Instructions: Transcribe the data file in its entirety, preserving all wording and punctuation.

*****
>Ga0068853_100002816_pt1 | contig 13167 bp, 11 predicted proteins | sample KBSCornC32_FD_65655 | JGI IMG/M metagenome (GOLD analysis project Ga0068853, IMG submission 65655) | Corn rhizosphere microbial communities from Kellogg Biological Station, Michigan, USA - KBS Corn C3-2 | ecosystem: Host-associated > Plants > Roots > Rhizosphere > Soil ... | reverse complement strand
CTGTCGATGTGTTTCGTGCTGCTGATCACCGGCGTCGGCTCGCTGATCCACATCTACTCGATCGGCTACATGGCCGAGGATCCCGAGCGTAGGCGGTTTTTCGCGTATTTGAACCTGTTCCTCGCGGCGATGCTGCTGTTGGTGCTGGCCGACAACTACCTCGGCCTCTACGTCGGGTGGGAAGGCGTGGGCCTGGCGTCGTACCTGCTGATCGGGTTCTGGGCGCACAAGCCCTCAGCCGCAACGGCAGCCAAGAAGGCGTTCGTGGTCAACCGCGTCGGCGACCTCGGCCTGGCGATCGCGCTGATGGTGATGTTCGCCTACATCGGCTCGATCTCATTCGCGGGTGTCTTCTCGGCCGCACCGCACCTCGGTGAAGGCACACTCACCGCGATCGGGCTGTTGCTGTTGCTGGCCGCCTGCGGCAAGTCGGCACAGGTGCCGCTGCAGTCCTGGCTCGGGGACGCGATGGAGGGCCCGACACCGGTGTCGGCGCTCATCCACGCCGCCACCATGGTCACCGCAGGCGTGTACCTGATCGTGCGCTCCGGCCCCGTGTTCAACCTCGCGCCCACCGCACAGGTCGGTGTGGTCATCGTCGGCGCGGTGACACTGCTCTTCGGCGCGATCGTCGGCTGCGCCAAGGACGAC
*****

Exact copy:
>Ga0068853_100002816_pt1 | contig 13167 bp, 11 predicted proteins | sample KBSCornC32_FD_65655 | JGI IMG/M metagenome (GOLD analysis project Ga0068853, IMG submission 65655) | Corn rhizosphere microbial communities from Kellogg Biological Station, Michigan, USA - KBS Corn C3-2 | ecosystem: Host-associated > Plants > Roots > Rhizosphere > Soil ... | reverse complement strand
CTGTCGATGTGTTTCGTGCTGCTGATCACCGGCGTCGGCTCGCTGATCCACATCTACTCGATCGGCTACATGGCCGAGGATCCCGAGCGTAGGCGGTTTTTCGCGTATTTGAACCTGTTCCTCGCGGCGATGCTGCTGTTGGTGCTGGCCGACAACTACCTCGGCCTCTACGTCGGGTGGGAAGGCGTGGGCCTGGCGTCGTACCTGCTGATCGGGTTCTGGGCGCACAAGCCCTCAGCCGCAACGGCAGCCAAGAAGGCGTTCGTGGTCAACCGCGTCGGCGACCTCGGCCTGGCGATCGCGCTGATGGTGATGTTCGCCTACATCGGCTCGATCTCATTCGCGGGTGTCTTCTCGGCCGCACCGCACCTCGGTGAAGGCACACTCACCGCGATCGGGCTGTTGCTGTTGCTGGCCGCCTGCGGCAAGTCGGCACAGGTGCCGCTGCAGTCCTGGCTCGGGGACGCGATGGAGGGCCCGACACCGGTGTCGGCGCTCATCCACGCCGCCACCATGGTCACCGCAGGCGTGTACCTGATCGTGCGCTCCGGCCCCGTGTTCAACCTCGCGCCCACCGCACAGGTCGGTGTGGTCATCGTCGGCGCGGTGACACTGCTCTTCGGCGCGATCGTCGGCTGCGCCAAGGACGAC